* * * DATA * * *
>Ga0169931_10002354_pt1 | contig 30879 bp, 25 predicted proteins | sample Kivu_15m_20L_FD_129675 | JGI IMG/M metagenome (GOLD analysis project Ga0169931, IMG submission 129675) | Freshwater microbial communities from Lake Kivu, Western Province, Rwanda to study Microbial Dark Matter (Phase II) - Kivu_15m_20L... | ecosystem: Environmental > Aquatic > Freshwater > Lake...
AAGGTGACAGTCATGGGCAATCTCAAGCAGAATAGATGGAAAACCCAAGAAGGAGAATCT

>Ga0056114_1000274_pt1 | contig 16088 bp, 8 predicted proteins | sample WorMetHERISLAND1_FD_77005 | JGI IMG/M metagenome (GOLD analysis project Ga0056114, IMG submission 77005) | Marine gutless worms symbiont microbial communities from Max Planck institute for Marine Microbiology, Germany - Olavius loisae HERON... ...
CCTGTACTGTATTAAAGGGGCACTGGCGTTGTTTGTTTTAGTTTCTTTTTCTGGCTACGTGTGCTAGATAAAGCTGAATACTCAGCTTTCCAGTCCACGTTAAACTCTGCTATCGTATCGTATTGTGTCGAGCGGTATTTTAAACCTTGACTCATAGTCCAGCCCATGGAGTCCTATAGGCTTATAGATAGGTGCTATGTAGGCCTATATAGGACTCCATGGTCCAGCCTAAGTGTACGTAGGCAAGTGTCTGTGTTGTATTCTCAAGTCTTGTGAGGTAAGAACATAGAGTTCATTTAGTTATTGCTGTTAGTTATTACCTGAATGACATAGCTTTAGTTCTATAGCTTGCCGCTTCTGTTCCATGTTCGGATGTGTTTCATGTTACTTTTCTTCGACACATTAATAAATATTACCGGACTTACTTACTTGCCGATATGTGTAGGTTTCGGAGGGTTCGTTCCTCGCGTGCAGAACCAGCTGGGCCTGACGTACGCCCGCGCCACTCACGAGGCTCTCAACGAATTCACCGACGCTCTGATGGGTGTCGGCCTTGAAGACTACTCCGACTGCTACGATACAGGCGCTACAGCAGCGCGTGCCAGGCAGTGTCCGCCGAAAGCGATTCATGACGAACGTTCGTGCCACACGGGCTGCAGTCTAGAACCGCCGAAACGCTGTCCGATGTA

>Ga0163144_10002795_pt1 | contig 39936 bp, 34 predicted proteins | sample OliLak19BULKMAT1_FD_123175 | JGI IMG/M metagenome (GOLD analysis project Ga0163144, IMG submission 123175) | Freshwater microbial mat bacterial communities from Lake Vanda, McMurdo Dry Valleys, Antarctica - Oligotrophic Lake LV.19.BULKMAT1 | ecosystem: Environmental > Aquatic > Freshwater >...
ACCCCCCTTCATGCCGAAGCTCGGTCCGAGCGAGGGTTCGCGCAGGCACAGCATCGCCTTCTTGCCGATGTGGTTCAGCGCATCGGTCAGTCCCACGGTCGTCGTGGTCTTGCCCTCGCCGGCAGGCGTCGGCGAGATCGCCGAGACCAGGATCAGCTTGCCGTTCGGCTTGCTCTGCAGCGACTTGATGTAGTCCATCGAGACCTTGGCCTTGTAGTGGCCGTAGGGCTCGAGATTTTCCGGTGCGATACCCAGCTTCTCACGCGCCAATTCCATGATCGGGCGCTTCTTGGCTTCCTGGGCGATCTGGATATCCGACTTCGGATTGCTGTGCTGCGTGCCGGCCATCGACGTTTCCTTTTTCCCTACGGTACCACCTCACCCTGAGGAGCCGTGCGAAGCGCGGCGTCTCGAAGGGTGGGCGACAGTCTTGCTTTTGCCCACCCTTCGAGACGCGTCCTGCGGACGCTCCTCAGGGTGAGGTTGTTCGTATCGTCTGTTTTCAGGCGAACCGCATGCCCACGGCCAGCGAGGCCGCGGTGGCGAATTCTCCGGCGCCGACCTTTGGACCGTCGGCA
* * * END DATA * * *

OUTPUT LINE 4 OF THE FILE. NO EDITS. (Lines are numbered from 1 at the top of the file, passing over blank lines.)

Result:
CCTGTACTGTATTAAAGGGGCACTGGCGTTGTTTGTTTTAGTTTCTTTTTCTGGCTACGTGTGCTAGATAAAGCTGAATACTCAGCTTTCCAGTCCACGTTAAACTCTGCTATCGTATCGTATTGTGTCGAGCGGTATTTTAAACCTTGACTCATAGTCCAGCCCATGGAGTCCTATAGGCTTATAGATAGGTGCTATGTAGGCCTATATAGGACTCCATGGTCCAGCCTAAGTGTACGTAGGCAAGTGTCTGTGTTGTATTCTCAAGTCTTGTGAGGTAAGAACATAGAGTTCATTTAGTTATTGCTGTTAGTTATTACCTGAATGACATAGCTTTAGTTCTATAGCTTGCCGCTTCTGTTCCATGTTCGGATGTGTTTCATGTTACTTTTCTTCGACACATTAATAAATATTACCGGACTTACTTACTTGCCGATATGTGTAGGTTTCGGAGGGTTCGTTCCTCGCGTGCAGAACCAGCTGGGCCTGACGTACGCCCGCGCCACTCACGAGGCTCTCAACGAATTCACCGACGCTCTGATGGGTGTCGGCCTTGAAGACTACTCCGACTGCTACGATACAGGCGCTACAGCAGCGCGTGCCAGGCAGTGTCCGCCGAAAGCGATTCATGACGAACGTTCGTGCCACACGGGCTGCAGTCTAGAACCGCCGAAACGCTGTCCGATGTA